As we said before, it has been a long time since we left the youth phase of capitalism. In the decade prior to the crisis in the US, speculative capital had already financialized mortgages. Huge amounts of capital were dedicated to buying mortgages and integrating them in packages with other assets until they produced theoretically homogeneous products without great risk, the then famous structured products. The truth, however, is that the risk grew because in order to keep increasing the volume of mortgages sold, it was necessary to target an increasingly precarious working class. Leaving aside the fact that some operators were cheating to place some more or less substantial packages, the statistics did not vary substantially, but the reality is that with houses becoming more expensive and buyers of increasingly fragile incomes, the real risk increased even if the indicators did not reflect it. This is a nice micro-example of the contradictions generated by the permanent tendency towards crisis: the same thing that allowed the economic bonanza and an abundance of capital to be placed in mortgages – the precarization of workers – made it increasingly difficult to pay off the mortgages. When a certain level of delinquency was reached, all those financial products were devalued en masse with the mortgages they were part of, and the financial bubble burst. With the fall of the financial system, productive enterprises also went down in cascade and millions of workers around the world became unemployed. Houses in the US became cheap again because those who occupied them left en masse or were evicted because they could not pay the mortgages due to being unemployed.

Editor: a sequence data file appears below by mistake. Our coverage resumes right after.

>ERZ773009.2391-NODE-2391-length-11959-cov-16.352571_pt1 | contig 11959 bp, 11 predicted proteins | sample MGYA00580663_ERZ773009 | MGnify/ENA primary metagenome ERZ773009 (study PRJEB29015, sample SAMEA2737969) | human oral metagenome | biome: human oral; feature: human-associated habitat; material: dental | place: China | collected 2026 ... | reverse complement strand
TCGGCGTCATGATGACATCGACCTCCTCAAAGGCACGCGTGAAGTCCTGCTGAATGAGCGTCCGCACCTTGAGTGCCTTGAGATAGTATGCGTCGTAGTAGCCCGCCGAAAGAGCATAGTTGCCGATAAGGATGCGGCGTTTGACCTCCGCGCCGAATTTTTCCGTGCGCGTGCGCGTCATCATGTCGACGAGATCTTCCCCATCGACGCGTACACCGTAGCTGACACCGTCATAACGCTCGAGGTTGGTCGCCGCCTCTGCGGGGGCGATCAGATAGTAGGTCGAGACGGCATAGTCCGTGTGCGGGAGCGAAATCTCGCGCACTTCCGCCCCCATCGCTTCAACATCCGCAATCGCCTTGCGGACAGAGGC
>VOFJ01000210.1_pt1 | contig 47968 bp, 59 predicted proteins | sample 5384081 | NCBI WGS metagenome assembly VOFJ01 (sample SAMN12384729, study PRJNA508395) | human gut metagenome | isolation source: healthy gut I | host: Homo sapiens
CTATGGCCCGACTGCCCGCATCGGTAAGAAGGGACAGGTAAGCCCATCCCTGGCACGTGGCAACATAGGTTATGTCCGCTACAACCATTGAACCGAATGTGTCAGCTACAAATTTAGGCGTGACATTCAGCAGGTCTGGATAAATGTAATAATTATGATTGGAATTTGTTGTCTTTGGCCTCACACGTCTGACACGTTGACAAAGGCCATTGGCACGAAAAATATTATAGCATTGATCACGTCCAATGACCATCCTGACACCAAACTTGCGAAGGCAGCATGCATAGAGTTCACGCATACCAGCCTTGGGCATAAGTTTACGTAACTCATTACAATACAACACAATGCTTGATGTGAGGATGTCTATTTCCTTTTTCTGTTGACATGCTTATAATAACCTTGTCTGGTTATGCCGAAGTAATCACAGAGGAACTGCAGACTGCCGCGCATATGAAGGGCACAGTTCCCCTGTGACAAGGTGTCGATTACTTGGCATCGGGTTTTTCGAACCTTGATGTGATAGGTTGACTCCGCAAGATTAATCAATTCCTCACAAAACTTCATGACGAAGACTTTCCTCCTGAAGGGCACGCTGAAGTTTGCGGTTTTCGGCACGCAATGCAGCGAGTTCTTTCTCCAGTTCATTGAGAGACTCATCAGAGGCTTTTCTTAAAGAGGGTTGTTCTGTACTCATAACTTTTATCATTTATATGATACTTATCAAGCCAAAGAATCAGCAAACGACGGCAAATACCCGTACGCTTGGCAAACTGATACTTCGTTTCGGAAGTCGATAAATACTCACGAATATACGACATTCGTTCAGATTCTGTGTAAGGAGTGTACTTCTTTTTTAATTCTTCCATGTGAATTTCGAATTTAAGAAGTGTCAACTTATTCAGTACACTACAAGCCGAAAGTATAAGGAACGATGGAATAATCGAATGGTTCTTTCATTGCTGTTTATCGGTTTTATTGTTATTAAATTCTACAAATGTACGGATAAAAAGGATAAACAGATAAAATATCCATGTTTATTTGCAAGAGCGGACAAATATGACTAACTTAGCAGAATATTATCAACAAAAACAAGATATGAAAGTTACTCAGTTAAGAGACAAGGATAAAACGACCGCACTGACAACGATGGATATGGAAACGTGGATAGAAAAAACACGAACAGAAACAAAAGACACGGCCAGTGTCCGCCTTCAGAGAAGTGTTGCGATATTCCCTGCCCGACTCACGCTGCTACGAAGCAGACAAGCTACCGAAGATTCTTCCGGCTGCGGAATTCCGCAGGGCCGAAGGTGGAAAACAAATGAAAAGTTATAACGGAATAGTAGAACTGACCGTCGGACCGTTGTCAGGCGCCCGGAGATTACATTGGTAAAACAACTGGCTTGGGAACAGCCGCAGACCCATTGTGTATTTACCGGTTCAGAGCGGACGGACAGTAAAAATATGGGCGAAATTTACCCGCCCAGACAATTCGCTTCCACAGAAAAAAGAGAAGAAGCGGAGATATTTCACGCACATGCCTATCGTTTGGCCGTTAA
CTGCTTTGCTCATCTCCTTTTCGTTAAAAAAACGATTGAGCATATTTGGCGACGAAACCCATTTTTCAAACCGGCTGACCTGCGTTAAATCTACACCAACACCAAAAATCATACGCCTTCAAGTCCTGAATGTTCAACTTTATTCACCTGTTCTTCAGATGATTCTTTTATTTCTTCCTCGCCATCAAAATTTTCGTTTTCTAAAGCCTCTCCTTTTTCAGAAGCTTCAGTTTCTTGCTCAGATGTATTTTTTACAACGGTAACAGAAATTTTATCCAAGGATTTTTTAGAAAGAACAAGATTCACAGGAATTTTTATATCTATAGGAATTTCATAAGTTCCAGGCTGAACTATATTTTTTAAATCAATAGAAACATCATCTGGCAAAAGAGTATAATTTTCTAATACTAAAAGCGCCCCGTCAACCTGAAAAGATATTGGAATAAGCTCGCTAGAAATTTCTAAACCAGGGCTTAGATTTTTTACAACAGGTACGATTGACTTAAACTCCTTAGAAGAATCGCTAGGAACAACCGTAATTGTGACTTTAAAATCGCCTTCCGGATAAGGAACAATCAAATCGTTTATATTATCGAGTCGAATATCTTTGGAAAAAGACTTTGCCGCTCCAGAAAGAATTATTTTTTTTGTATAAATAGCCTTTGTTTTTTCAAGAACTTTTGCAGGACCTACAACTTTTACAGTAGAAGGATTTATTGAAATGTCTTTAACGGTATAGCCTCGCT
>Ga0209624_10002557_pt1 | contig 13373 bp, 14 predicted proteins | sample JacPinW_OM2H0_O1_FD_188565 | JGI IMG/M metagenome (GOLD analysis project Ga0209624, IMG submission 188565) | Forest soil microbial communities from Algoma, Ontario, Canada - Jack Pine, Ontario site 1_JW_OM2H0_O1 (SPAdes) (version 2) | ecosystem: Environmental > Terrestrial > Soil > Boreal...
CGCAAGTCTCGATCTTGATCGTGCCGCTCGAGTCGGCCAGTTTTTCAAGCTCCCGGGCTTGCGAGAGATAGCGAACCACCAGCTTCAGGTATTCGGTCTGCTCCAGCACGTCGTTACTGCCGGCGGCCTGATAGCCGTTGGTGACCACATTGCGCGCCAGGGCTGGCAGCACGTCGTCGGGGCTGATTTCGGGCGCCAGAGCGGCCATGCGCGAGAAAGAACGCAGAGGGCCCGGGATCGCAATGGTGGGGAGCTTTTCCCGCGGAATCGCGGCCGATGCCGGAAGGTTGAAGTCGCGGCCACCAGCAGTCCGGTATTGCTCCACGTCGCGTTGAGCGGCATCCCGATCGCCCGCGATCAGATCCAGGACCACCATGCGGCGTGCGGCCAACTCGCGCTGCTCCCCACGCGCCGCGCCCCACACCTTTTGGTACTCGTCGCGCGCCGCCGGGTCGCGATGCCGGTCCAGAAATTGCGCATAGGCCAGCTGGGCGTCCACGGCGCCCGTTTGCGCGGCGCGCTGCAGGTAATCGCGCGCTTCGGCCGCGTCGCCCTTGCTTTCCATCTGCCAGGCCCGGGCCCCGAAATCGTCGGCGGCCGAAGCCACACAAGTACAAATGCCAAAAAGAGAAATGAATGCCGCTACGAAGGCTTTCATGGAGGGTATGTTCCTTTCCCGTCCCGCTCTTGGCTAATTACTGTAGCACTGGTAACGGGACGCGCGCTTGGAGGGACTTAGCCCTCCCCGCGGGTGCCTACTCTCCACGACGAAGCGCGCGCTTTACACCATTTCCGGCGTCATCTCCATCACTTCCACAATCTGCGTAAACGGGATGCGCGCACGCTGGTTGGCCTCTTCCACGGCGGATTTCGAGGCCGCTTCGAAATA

When the wave reached Europe, the banks had to review their balance sheets and the Central Bank intervened. In doing so, it turned out that, oh coincidence, the Spanish banks, and especially the savings banks, were not only affected by the products they had bought abroad, but they had been the big beneficiaries of the real estate speculation that took place in Spain as well, especially the one linked to the tourist sector (second homes, golf courses, holiday apartments…). The devaluation of their assets thus came from two fronts that were actually part of the same global speculative phenomenon. The fact is that by devaluing their balance sheets the banks were on the verge of bankruptcy: their investments were worth much less overnight. Their ability to provide credit was reduced as a result. Many financialized companies and others were left half-dead, and the default rate increased fourfold. The financial crisis became a banking and industrial crisis. Unemployment reached a historic level. And with unemployment, the arrears on mortgages shot up. Thousands of homes were left empty, banks sold them off to vulture funds or to companies they had created, and prices fell for the first time in a long time.